Pentagon seeks low-cost AI drones to bolster the Air Force: Here are the companies competing for the opportunity

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The Pentagon will seek to develop new aircraft guided by artificial intelligence, offering two contracts that several private companies have competed for.

The Collaborative Combat Aircraft (CCA) project is part of a $6 billion program that will add at least 1,000 new drones to the U.S. Air Force. These drones would deploy alongside human-piloted jets and provide cover for them, acting as escorts with full weapons capabilities that could also serve as scouts or communications centers, Wall Street reported Newspaper.

Boeing, Lockheed Martin, Northrop Grumman, General Atomics and Anduril Industries have all taken up the challenge. General Atomics has supplied the Reaper and Predator drones that the United States has deployed in numerous campaigns in the Middle East, and Anduril is a newcomer to the field, founded in 2017 by inventor Palmer Luckey, an entrepreneur who founded Oculus VR.

Fox News Digital reached out to some of the companies pursuing CCA contracts, but they either did not respond or declined to comment.


Boeing is the only company to have introduced its competitor, known as the Ghost Bat. It measures between 20 and 30 feet long and is capable of flying just below the speed of sound and traveling more than 2,000 nautical miles.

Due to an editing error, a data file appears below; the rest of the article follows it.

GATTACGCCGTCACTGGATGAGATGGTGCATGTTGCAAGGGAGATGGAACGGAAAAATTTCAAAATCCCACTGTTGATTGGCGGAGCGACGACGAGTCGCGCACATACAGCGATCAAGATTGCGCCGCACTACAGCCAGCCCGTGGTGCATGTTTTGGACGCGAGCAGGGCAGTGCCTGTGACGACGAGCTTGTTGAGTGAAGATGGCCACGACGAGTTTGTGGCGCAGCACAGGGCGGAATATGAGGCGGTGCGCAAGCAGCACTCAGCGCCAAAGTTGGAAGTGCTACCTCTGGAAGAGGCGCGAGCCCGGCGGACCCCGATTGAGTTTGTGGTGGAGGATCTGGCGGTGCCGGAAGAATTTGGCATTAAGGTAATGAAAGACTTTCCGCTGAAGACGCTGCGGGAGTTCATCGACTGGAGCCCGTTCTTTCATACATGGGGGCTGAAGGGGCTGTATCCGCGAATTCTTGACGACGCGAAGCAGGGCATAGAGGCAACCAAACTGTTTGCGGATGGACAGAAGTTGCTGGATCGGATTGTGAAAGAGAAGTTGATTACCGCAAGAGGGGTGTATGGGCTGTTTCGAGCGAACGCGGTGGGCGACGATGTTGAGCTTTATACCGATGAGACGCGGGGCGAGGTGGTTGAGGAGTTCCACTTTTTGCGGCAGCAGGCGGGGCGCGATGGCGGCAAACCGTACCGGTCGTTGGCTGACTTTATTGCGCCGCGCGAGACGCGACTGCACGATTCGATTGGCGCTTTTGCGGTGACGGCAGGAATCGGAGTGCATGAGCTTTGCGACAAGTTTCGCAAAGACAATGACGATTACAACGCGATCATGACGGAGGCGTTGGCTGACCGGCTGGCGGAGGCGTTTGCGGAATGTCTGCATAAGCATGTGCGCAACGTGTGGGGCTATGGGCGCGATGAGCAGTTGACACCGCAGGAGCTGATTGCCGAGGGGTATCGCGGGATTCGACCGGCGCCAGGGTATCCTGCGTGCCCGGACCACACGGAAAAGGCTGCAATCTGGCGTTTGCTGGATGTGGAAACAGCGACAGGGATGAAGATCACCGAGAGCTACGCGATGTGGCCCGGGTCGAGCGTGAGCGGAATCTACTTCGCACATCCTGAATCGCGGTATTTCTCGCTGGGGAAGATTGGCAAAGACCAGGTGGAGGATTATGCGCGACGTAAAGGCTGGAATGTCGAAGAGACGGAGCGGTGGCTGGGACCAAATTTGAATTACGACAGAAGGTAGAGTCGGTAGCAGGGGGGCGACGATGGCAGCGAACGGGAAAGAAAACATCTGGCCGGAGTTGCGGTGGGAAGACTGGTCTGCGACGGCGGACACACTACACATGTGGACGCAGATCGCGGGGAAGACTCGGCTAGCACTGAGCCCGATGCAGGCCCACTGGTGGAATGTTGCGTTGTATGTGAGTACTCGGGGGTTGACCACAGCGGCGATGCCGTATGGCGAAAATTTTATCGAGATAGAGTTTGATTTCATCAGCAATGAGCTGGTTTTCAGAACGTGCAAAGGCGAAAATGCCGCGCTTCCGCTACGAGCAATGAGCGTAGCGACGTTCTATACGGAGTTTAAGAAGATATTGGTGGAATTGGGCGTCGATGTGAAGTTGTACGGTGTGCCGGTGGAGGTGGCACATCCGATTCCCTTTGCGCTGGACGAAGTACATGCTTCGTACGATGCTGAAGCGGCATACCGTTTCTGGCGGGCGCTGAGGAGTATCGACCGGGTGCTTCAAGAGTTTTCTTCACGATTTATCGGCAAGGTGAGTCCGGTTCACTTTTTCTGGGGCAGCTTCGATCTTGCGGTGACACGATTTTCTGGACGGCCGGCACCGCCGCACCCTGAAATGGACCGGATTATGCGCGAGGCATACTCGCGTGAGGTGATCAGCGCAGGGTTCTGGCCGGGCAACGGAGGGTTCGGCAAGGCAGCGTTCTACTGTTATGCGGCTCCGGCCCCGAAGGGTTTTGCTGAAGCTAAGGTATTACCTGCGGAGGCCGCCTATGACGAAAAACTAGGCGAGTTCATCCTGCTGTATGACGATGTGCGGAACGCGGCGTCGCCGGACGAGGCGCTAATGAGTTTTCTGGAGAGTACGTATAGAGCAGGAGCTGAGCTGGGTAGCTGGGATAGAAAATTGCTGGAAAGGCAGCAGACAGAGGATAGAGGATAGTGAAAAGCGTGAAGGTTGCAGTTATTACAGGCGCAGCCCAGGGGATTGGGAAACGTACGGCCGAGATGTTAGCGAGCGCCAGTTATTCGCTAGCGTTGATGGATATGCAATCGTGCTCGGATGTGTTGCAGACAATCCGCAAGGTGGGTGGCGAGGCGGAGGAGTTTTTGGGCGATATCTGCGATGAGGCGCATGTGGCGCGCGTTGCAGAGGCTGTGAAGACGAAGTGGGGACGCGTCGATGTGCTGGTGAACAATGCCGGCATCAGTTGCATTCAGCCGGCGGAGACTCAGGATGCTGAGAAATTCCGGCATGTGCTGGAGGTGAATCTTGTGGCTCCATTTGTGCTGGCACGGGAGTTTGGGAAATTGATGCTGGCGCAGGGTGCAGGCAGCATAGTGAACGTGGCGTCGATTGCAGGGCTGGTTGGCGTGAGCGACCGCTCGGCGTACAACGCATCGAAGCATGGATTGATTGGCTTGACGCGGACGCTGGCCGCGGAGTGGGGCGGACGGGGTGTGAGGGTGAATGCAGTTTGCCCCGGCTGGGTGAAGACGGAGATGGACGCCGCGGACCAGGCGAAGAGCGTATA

The aircraft is designed to work with existing military aircraft and “complement and expand airborne missions,” according to an overview posted on Boeing's website. Other features of the aircraft include “tactical early warning” and other intelligence, surveillance and reconnaissance capabilities, but the highlight, according to the manufacturer, is the “low-cost design.”

Boeing Ghost Bat Drone

A Boeing MQ-28 Ghost Bat fighter-type drone on display at the Australian International Airshow in Avalon, Australia, February 28, 2023. (Reuters/Jamie Freed)

Cost reduction is one of the elements of AI that appeals to the Pentagon in pursuing this project.

Deputy Defense Secretary Kathleen Hicks said in August 2023 that deploying AI-enabled autonomous vehicles would provide the US military with “small, smart, cheap and numerous” consumable units, helping to overhaul “the too slow evolution of American military innovation”.

Anduril, for its part, showed off at least one AI-powered drone, known as the Roadrunner, a jet-powered combat drone that uses AI navigation. Christian Brose, CSO of Anduril, hailed it as a “very low cost, very high quantity, increasingly sophisticated and advanced aerial threat” in an interview with Wired.


Anduril did not indicate whether the Roadrunner would serve as an entry point for the CCA launch, but it shows the potential of what the company can produce: a reusable vertical takeoff and landing module with two turbojets and “configurations modular payloads. and loitering abilities. The company is also promoting a “high-explosive interceptor variant” on its website.